London, 31 Aug 2003.
For immediate release.

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ABD Welcomes Realism From ‘Roadpeace’
and Calls for a New Direction in Road Safety
The Association of British Drivers has made a prompt response to a quote from safety charity ‘Roadpeace’ in which their spokesman said of the number of people being killed on British roads "It's not getting any better"
 
ABD road safety spokesman Mark McArthur-Christie said:
"It has become more and more apparent over the last ten years that road deaths have stopped falling, and more recently they have even started to rise again. This after decades of consistent falls in the numbers prior to the proliferation of speed cameras"
He continued
"What is encouraging is that, finally, an organisation like Roadpeace, that has been very close to the official position on road safety, is prepared to openly admit the truth. That truth is in stark contrast to the endless barrage of glib reassurances from the "Safety" camera partnerships, who constantly make wild claims that their cameras have reduced casualties by up to 70%."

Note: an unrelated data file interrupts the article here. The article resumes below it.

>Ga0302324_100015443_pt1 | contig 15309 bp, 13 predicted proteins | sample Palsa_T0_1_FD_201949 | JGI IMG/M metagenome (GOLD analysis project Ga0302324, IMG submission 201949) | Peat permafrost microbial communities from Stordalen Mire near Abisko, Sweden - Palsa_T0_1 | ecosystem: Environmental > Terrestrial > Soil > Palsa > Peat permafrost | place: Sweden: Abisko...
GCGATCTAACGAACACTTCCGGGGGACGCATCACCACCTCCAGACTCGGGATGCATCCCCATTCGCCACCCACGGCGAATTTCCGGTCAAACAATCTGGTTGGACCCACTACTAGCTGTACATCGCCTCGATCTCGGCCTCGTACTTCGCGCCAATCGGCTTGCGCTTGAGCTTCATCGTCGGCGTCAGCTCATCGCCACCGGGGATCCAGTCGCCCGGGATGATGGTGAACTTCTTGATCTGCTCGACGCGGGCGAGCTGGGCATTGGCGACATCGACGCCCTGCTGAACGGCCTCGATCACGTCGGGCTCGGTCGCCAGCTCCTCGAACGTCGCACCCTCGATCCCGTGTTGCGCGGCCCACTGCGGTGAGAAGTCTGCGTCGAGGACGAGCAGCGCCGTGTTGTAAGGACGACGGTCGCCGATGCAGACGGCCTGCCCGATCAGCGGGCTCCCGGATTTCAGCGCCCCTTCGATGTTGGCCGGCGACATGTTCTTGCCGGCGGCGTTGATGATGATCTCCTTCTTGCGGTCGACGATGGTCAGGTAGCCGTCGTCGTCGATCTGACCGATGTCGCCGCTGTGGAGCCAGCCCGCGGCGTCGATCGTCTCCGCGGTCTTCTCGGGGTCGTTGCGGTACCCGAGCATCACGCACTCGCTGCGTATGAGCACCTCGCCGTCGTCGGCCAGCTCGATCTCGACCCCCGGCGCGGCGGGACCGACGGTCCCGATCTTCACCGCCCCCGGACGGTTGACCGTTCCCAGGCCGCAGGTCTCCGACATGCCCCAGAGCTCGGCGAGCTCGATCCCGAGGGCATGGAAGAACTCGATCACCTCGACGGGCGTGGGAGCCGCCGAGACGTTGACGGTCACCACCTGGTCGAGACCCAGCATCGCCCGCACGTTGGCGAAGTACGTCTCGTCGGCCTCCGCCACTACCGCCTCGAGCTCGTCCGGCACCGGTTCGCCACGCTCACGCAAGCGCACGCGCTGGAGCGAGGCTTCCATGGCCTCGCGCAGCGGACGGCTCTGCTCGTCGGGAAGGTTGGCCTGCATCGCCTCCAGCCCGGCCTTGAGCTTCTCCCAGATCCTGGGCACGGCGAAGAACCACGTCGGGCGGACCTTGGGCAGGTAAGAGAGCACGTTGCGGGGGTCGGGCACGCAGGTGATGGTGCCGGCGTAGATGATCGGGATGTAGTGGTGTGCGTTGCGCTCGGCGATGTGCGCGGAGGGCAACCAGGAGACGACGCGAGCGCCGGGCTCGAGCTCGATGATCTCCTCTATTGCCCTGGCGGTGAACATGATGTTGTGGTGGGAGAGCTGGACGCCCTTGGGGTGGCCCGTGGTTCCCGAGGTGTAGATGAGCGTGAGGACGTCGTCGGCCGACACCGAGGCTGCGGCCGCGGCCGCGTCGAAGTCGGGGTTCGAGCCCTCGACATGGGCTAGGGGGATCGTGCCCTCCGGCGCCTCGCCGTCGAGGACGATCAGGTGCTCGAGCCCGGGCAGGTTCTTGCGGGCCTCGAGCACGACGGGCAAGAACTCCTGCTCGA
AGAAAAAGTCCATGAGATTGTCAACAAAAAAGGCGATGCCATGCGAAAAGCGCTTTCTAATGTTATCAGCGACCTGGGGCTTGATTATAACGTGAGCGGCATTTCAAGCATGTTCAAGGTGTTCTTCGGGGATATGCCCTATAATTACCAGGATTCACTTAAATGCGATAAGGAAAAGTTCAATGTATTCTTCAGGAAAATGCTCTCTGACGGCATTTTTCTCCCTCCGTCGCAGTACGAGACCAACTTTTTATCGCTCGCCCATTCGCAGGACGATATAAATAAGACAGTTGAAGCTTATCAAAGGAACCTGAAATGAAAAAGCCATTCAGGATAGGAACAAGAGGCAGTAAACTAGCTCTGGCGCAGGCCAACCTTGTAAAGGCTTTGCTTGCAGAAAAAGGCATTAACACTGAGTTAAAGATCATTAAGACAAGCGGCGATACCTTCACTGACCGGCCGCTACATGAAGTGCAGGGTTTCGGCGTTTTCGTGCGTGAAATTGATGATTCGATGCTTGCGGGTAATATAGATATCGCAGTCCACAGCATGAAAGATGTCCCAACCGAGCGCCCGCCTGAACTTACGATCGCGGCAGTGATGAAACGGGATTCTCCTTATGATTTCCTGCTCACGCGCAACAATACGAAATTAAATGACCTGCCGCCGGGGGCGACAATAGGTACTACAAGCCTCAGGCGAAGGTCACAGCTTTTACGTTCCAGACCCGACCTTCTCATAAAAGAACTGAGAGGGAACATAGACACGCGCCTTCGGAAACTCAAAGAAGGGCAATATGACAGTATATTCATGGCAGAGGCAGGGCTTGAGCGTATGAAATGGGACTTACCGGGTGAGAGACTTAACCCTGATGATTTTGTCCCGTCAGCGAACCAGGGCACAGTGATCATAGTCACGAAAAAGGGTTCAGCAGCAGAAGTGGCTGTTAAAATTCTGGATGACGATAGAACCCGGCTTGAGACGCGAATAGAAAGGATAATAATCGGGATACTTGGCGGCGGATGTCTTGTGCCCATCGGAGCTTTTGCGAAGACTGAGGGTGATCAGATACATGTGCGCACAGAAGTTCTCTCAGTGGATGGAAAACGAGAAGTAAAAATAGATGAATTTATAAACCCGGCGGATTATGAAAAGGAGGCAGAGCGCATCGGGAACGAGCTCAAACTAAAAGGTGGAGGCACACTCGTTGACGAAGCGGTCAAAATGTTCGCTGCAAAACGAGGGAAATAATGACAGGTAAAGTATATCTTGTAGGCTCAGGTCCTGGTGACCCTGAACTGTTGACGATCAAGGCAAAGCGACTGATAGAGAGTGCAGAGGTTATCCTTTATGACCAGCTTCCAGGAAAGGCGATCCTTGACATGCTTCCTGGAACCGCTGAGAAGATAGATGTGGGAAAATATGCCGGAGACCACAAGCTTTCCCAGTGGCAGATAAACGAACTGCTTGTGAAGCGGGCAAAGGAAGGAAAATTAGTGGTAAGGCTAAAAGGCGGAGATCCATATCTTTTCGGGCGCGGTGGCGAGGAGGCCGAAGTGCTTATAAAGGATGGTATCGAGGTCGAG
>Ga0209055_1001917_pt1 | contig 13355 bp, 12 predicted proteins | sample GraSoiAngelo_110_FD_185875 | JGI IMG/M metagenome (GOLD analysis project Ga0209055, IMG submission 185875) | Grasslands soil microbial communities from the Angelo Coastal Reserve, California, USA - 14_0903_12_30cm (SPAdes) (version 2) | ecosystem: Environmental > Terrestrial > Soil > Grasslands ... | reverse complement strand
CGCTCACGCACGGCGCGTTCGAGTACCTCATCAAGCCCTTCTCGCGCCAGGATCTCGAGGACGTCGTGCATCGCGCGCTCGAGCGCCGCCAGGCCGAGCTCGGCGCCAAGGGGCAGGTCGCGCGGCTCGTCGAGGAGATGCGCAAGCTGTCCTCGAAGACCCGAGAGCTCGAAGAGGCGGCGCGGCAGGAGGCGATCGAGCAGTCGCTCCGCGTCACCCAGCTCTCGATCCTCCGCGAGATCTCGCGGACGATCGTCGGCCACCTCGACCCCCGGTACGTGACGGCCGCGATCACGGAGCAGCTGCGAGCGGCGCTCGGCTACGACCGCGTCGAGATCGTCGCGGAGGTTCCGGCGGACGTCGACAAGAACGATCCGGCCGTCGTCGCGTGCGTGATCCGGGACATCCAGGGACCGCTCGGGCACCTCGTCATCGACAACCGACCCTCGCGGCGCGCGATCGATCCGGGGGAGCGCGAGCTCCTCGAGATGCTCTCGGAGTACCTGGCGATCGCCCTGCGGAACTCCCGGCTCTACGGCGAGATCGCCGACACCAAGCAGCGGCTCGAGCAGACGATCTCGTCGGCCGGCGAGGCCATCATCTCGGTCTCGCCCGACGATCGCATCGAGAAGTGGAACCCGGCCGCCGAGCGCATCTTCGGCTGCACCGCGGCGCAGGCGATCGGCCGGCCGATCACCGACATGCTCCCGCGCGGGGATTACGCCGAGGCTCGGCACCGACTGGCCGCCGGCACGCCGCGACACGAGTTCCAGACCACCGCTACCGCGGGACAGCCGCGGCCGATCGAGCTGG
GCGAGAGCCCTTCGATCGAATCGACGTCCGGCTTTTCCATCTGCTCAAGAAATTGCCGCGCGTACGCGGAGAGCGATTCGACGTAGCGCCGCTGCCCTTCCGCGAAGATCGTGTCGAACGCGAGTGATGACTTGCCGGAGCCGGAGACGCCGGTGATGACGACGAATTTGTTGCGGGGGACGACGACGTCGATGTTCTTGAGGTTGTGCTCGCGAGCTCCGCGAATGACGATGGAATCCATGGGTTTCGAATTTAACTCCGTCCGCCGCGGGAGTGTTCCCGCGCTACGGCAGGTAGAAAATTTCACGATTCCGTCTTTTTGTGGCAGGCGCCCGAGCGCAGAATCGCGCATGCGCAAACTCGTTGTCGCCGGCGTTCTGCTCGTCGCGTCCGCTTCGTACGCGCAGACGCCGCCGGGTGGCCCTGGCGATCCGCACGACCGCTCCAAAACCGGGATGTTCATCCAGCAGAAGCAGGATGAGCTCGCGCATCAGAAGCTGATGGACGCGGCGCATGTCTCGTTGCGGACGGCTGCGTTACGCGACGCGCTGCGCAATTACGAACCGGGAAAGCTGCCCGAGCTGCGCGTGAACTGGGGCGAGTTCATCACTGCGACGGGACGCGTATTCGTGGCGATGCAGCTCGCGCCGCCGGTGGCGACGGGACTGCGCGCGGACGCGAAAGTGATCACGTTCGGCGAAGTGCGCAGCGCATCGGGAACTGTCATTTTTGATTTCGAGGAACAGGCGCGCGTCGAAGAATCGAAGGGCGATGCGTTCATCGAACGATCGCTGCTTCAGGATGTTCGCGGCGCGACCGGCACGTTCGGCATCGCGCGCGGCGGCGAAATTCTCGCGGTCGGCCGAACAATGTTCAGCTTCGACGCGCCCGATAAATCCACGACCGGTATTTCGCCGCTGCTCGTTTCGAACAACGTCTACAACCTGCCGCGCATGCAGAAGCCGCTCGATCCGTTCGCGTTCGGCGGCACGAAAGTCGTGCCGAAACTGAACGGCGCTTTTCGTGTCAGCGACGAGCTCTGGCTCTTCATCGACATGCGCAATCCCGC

"The truth is that speed cameras just do not save lives. They do, of course, create revenue streams for the Police and Local Councils who form the money-spinning "Road Safety Partnerships", and they do make the ignorant and the hypocritical feel a certain smugness that "something is being done" about road deaths."
 
"There are many organisations, like the ABD and Safespeed, which have carried out in-depth studies of the reality of accident prevention. We are not motivated by political ambition or by political correctness, but our views and arguments have been ignored by government advisers for too long."
 
"We offer real, practical solutions to the problem centred around better road engineering, better driver training and realistic speed limits enforced sensibly by fully trained traffic officers. All these areas have been neglected or distorted by the obsession with reducing speeds - and that's why deaths have been increasing even though cars are much safer to crash in than they were ten years ago."
ABD Chairman, Brian Gregory, said
"We are finally seeing an acknowledgement of that which we have been saying for so many years. What a shame it has taken so long, and cost so much suffering, for the penny to start to drop."

 

 
Notes for Editors